By Steve Wolfgang
Footnote Thomas Campbell, “Declaration and Address,” in H. Shelton Smith, et al., eds., American Christianity (New York: Charles Scribner’s Sons, 1960), 1583.
The following is Proposition I of the “Declaration and Address”: “That the Church of Christ upon earth is essentially, intentionally, and constitutionally one, consisting of all those in every place that profess their faith in Christ and obedience to him in all things according to the Scriptures, and that manifests the same by their tempers and conduct, and of none else; as none else can be truly and properly called Christians.”
This statement, prepared by Thomas Campbell on September 9, 1809, is probably the most famous quotation from the nineteenth century restoration movement. Campbell, “tired and sick of the bitter janglings of a party spirit,” li~d joined himself together with a small group of like-minded people into the “Christian Association of Washington.” Disgusted by creeds, theology, sectarian churches, and an arrogant clergy, they determined to be “Christians only,” announcing their motto: “Where the Scriptures speak, we speak; were they are silent, we are silent.” They sought for “the restoration of primitive Christianity.”
From the beginning there were two clear themes in the thinking of the restoration leaders, and they were both implicit in Proposition I of the “Declaration and Address.” One is the essential unity of the church. Unity is God’s will; it was Jesus’ fervent prayer (John 17:21). This unity which God intends is possible if Christians will adhere to the one constitution which God has provided in his word. And so we work to restore the essential, intentional and constitutional unity of the New Testament Church of Christ. The second theme in Thomas Campbell’s statement was “obedience to him in all things according to the Scriptures” as the means of restoring unity to God’s people. Thus, these reformers began their long and tedious journey to search the Scriptures to find those biblical principles upon which all men could unite. They urged, “If any man speak, let him speak as the oracles of God” (1 Pet. 4:11). They slowly and carefully revised their practices to bring them into agreement with biblical examples. They labored diligently to “restore the ancient order of things.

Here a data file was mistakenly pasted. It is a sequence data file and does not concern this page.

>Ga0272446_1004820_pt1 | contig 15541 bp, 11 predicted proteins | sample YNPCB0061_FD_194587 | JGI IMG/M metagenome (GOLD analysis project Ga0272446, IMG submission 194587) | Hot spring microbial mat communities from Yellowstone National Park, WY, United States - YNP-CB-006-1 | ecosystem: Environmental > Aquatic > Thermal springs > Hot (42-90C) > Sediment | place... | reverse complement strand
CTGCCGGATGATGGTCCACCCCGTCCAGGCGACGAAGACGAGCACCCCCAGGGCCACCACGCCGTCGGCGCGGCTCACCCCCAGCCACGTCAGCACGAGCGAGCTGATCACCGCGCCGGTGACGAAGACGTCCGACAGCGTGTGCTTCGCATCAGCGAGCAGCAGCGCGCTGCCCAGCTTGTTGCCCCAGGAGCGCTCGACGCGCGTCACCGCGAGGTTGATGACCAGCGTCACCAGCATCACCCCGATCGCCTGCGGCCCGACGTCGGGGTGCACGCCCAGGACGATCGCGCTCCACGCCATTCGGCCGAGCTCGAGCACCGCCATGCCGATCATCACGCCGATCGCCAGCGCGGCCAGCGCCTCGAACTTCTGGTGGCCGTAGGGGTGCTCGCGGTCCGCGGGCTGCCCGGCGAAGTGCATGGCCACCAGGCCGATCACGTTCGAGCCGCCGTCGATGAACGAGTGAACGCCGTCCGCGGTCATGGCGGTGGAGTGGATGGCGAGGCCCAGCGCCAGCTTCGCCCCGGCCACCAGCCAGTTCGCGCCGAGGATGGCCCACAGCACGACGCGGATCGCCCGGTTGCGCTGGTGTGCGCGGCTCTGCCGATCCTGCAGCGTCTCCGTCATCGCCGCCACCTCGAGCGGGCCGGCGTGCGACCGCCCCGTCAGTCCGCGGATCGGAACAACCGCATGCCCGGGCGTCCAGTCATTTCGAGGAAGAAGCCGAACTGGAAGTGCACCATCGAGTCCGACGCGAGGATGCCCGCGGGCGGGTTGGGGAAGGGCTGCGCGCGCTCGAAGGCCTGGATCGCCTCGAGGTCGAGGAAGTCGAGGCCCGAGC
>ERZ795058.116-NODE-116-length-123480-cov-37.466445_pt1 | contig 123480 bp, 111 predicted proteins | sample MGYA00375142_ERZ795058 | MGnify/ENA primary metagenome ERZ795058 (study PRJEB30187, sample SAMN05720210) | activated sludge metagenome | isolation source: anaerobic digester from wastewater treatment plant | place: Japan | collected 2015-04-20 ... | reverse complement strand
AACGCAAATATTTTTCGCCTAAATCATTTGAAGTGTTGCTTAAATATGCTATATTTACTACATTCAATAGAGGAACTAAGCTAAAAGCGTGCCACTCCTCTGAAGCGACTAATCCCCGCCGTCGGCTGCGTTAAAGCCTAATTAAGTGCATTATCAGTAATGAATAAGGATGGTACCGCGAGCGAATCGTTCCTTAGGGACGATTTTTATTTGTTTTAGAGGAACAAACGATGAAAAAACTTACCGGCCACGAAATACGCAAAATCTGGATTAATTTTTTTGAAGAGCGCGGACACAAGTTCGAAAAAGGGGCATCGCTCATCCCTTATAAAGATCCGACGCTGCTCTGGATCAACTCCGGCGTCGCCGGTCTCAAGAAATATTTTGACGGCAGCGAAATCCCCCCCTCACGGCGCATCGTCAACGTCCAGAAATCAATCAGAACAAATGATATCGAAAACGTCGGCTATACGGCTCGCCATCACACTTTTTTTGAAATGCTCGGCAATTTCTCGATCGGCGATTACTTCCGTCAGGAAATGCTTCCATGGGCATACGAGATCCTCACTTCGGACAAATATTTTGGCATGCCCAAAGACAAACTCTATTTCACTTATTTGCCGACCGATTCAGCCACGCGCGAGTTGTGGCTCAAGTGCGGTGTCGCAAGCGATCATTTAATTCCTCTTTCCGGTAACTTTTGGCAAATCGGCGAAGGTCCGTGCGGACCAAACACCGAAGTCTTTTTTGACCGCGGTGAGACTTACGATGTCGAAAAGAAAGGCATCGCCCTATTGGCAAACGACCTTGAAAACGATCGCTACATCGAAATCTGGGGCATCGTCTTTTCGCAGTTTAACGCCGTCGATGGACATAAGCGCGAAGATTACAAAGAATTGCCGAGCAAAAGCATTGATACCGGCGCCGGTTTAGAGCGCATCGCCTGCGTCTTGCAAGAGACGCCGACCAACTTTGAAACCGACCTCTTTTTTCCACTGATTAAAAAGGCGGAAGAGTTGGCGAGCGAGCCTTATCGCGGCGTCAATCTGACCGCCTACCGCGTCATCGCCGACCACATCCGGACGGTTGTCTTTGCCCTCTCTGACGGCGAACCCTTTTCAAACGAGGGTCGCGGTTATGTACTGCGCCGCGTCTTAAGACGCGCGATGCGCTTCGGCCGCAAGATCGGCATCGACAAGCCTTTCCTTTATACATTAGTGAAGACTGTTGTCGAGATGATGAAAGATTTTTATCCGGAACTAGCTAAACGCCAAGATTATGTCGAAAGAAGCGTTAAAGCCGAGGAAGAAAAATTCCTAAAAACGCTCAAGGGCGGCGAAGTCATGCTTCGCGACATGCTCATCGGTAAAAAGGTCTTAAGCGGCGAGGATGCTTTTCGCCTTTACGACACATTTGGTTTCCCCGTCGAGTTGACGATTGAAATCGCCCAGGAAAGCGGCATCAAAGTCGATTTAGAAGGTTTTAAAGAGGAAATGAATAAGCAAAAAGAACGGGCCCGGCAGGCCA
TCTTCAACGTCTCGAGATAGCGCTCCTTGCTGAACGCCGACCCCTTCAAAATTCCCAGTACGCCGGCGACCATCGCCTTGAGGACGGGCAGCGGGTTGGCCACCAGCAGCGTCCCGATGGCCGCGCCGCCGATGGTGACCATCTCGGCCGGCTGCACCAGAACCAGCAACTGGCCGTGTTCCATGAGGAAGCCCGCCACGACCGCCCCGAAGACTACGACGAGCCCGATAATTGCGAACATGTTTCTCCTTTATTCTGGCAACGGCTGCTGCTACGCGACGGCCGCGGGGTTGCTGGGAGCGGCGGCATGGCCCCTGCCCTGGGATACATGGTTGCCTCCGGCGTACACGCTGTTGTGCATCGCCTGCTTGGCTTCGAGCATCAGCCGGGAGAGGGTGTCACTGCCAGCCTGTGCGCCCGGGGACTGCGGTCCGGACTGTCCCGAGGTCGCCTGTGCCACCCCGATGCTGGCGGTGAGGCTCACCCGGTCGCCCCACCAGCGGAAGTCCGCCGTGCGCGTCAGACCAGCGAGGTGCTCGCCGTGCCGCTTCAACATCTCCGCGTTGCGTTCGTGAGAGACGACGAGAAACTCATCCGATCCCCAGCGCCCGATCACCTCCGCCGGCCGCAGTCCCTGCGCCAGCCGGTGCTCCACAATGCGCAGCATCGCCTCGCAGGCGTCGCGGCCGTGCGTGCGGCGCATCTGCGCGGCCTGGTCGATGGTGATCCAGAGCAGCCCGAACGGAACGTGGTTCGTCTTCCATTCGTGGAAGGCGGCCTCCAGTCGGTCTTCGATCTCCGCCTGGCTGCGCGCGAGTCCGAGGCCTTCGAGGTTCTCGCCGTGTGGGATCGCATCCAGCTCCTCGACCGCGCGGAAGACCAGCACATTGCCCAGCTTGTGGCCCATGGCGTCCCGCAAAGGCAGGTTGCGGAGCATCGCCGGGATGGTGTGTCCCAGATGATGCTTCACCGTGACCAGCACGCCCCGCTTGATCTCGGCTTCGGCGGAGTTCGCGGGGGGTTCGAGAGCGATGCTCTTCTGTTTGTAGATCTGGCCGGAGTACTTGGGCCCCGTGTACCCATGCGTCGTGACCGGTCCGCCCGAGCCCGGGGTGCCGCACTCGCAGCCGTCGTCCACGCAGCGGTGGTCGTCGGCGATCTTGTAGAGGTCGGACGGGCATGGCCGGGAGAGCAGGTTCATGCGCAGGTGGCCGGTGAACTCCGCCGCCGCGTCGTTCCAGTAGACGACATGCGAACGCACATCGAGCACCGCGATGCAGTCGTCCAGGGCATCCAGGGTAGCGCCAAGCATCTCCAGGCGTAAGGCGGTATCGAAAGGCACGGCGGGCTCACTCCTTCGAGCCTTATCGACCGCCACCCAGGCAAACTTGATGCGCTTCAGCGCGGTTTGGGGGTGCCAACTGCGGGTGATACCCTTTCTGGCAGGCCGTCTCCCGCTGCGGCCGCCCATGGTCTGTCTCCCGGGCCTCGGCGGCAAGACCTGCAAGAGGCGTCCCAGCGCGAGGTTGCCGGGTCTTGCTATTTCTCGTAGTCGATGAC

As Campbell said, who truly can be called Christians except those who united in his church and on his word?
– Ed Harrell
Guardian of Truth XXXII: 13, p. 391
July 7, 1988